- The Washington Times - Wednesday, September 15, 2004

Cyprus rebound

The Turkish-Cypriot representative in Washington rarely misses a chance to make his case whenever this column prints an item about the Greek-Cypriot government.

Osman Ertug of the Turkish Republic of Northern Cyprus (TRNC) dispatched an e-mail to Embassy Row after he saw a piece about the departure of Miltos Miltiadou, spokesman for the Cypriot Embassy for the past 15 years.

Referring to a Sept. 3 item headlined “Cyprus bound,” Mr. Ertug offered Mr. Miltiadou “some thoughts for the road.”

He challenged Mr. Miltiadou on the usual points of dispute between ethnic Turks and ethnic Greeks on the divided Mediterranean island that has defied decades of diplomatic efforts to reunify the two communities. The Greek administration is the internationally recognized government of Cyprus, while the TRNC is recognized only by Turkey, which has about 30,000 troops stationed there.

Greek-Cypriots call the Turkish troops occupiers, while, as Mr. Ertug reiterated, Turkish-Cypriots see them as protectors from a resurgence of the ethnic violence of the 1960s and 1970s.

“Northern Cyprus is not an ‘occupied area,’ at least not for the Turkish-Cypriots or for impartial third parties,” Mr. Ertug said, referring to the United States and the United Nations, which have never “described Northern Cyprus as ‘the occupied area’ in their official parlance.”

He also disputed Mr. Miltiadou’s recollection that Cyprus was “whole” when he traveled to the United States in 1970, first to study and then to serve as a Cypriot diplomat.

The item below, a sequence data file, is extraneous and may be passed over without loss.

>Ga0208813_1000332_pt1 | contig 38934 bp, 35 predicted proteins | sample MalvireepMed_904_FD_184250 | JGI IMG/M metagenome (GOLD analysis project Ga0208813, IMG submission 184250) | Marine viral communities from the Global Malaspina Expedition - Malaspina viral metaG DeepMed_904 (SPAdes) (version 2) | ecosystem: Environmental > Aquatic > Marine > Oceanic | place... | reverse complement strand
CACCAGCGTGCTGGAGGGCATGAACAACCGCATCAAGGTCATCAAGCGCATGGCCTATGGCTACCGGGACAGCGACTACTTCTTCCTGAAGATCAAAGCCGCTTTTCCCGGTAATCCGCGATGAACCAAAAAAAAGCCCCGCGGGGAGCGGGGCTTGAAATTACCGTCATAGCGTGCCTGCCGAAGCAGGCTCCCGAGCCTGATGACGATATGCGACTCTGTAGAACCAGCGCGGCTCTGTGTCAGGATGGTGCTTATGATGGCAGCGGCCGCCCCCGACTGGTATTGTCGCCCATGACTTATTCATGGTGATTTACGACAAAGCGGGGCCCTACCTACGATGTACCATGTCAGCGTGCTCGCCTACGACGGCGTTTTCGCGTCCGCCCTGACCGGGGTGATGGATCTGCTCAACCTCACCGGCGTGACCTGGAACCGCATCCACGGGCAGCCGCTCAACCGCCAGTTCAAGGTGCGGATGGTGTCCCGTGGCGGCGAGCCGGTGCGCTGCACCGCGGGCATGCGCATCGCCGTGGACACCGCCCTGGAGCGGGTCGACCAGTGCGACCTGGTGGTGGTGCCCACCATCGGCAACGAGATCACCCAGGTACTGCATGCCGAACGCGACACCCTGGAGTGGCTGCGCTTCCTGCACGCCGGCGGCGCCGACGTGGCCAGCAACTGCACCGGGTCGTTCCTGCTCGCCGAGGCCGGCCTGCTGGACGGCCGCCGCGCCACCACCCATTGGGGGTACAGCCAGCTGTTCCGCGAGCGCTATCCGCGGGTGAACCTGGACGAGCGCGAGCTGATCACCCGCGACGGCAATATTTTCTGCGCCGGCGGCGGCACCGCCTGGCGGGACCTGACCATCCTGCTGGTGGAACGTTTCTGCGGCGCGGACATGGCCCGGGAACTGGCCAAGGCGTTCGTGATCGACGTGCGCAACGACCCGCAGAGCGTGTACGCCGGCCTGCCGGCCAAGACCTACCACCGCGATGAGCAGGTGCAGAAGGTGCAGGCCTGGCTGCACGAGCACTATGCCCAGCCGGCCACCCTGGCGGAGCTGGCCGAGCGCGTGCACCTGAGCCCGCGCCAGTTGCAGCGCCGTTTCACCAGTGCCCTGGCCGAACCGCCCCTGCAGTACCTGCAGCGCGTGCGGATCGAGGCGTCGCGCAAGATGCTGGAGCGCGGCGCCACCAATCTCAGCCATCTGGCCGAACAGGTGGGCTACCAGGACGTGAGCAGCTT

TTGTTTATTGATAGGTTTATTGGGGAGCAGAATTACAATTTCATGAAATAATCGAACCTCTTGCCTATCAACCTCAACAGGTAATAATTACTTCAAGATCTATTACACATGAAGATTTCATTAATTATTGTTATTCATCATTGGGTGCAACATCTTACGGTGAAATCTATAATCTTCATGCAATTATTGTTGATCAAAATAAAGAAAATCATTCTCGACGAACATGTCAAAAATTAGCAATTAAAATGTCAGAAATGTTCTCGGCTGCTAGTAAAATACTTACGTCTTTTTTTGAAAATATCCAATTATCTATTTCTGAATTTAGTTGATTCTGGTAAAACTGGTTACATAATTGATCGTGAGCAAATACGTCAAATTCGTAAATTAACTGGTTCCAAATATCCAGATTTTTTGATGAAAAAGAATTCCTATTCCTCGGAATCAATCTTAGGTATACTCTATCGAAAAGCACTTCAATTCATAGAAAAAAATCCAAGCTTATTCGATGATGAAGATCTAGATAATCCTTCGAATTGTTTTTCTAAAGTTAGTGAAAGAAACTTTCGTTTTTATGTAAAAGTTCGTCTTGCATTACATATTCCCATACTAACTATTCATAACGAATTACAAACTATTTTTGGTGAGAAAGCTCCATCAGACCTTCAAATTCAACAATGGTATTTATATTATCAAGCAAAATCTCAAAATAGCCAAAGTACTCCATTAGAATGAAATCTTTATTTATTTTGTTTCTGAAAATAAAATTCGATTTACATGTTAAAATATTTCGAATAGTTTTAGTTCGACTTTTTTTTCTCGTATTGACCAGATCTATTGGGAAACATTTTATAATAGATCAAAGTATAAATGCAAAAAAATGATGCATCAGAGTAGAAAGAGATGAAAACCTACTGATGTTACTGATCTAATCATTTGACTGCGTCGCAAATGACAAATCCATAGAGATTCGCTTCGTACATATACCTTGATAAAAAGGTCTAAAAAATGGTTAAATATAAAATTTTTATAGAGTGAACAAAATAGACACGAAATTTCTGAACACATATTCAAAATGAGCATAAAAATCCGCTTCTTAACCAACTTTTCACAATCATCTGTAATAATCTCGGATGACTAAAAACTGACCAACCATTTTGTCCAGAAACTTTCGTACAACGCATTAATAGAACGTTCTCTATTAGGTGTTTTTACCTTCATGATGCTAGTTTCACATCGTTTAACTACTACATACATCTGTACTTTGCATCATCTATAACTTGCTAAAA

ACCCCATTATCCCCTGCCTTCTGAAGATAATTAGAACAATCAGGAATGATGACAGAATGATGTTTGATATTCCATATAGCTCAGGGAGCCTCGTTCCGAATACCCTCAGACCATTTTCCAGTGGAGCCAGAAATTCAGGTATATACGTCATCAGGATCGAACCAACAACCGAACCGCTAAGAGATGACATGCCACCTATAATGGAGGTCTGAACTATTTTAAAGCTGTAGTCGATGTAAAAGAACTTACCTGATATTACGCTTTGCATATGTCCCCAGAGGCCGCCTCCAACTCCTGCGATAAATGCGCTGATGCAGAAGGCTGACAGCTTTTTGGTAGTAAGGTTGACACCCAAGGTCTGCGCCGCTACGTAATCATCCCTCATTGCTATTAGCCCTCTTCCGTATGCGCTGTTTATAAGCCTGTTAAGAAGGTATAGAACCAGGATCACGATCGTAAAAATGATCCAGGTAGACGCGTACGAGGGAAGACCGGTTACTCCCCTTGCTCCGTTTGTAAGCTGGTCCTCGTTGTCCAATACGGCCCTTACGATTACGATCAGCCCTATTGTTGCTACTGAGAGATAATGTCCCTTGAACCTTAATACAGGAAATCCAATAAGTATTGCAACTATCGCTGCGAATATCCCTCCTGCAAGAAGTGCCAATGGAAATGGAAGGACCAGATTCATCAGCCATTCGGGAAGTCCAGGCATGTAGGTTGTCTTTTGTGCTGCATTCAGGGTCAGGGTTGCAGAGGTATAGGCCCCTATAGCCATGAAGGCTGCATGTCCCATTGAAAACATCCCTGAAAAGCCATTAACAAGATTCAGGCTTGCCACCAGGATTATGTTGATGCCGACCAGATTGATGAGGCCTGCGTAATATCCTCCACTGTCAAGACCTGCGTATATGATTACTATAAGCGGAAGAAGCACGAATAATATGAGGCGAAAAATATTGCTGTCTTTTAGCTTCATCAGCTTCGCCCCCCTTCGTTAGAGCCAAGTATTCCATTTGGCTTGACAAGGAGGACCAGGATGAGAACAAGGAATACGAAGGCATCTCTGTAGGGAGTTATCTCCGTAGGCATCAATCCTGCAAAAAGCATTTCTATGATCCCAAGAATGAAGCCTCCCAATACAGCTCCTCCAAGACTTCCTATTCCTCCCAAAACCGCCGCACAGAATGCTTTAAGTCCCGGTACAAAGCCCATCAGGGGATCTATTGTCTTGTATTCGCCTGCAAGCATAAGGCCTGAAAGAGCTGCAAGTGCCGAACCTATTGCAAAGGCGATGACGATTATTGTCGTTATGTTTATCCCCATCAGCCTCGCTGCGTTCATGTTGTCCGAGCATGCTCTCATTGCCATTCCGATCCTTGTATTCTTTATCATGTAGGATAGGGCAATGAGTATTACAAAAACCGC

Mr. Ertug, who also came to the United States in 1970 to study, said that when he left, the “island was a shattered country with many Turkish-Cypriot enclaves besieged by mainland Greek and Greek-Cypriot forces.”

He said Turkish-Cypriots began to run their own affairs in the 1960s, although they did not declare a separate federated state until 1975.

From the 1960s, “Cyprus, for all intents and purposes, was no longer one, but two political entities or administrations,” Mr. Ertug said.

Leaving Nepal

The State Department, responding to an urgent request from the U.S. Embassy in Nepal, has authorized the immediate departure of the families of American diplomats and Peace Corps volunteers because of communist rebel attacks in the Himalayan kingdom.

Ambassador James Moriarty asked the State Department for the authorization after a bomb attack on the American cultural center in the capital, Katmandu. The blast, the first on a U.S. government facility in Nepal, caused property damage but no injuries.

About 40 family members and 84 Peace Corps volunteers are affected.

Threats in Kuwait

Kuwait ignored demands by Islamic groups that objected to the accreditation of a U.S. ambassador who served previously in Israel.

Ambassador Richard LeBaron, former deputy chief of mission in Tel Aviv, arrived in Kuwait on Tuesday evening and plans to present his credentials shortly, the U.S. Embassy in Kuwait City said.

“He will present his credentials at an appointed time set in cooperation with the Kuwaiti Ministry of Foreign Affairs,” the embassy said.

The country’s four main Sunni and Shi’ite groups complained that Mr. LeBaron’s appointment was an insult to Kuwaiti and Palestinian Muslims.

“We demand that the Kuwaiti government refuse to grant accreditation to a new U.S. ambassador who is coming from Tel Aviv in appreciation of the feelings of Muslim Kuwaiti and Palestinian peoples,” they said in a joint statement in April, after the White House nominated Mr. LeBaron.

Kuwait is home to about 25,000 U.S. soldiers and is also the main transit point for American troops rotating in or out of Iraq.

Call Embassy Row at 202/636-3297, fax 202/832-7278 or e-mail jmorrison@washingtontimes.com.

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